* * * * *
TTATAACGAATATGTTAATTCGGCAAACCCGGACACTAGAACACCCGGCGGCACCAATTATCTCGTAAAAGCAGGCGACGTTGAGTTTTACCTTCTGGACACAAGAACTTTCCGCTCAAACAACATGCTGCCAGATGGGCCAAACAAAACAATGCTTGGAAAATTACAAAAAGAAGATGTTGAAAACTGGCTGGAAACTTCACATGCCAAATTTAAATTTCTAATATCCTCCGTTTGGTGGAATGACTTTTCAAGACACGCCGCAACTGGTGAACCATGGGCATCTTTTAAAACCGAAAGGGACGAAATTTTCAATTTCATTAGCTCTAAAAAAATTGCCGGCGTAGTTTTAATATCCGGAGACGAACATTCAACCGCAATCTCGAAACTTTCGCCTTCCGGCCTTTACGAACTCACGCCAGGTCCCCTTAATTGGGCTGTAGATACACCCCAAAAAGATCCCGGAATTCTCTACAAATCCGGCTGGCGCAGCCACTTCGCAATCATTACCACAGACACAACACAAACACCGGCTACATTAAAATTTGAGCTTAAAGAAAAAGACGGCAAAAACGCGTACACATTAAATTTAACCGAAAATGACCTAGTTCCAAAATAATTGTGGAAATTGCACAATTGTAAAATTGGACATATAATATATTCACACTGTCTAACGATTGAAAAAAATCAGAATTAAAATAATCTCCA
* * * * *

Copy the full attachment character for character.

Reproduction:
TTATAACGAATATGTTAATTCGGCAAACCCGGACACTAGAACACCCGGCGGCACCAATTATCTCGTAAAAGCAGGCGACGTTGAGTTTTACCTTCTGGACACAAGAACTTTCCGCTCAAACAACATGCTGCCAGATGGGCCAAACAAAACAATGCTTGGAAAATTACAAAAAGAAGATGTTGAAAACTGGCTGGAAACTTCACATGCCAAATTTAAATTTCTAATATCCTCCGTTTGGTGGAATGACTTTTCAAGACACGCCGCAACTGGTGAACCATGGGCATCTTTTAAAACCGAAAGGGACGAAATTTTCAATTTCATTAGCTCTAAAAAAATTGCCGGCGTAGTTTTAATATCCGGAGACGAACATTCAACCGCAATCTCGAAACTTTCGCCTTCCGGCCTTTACGAACTCACGCCAGGTCCCCTTAATTGGGCTGTAGATACACCCCAAAAAGATCCCGGAATTCTCTACAAATCCGGCTGGCGCAGCCACTTCGCAATCATTACCACAGACACAACACAAACACCGGCTACATTAAAATTTGAGCTTAAAGAAAAAGACGGCAAAAACGCGTACACATTAAATTTAACCGAAAATGACCTAGTTCCAAAATAATTGTGGAAATTGCACAATTGTAAAATTGGACATATAATATATTCACACTGTCTAACGATTGAAAAAAATCAGAATTAAAATAATCTCCA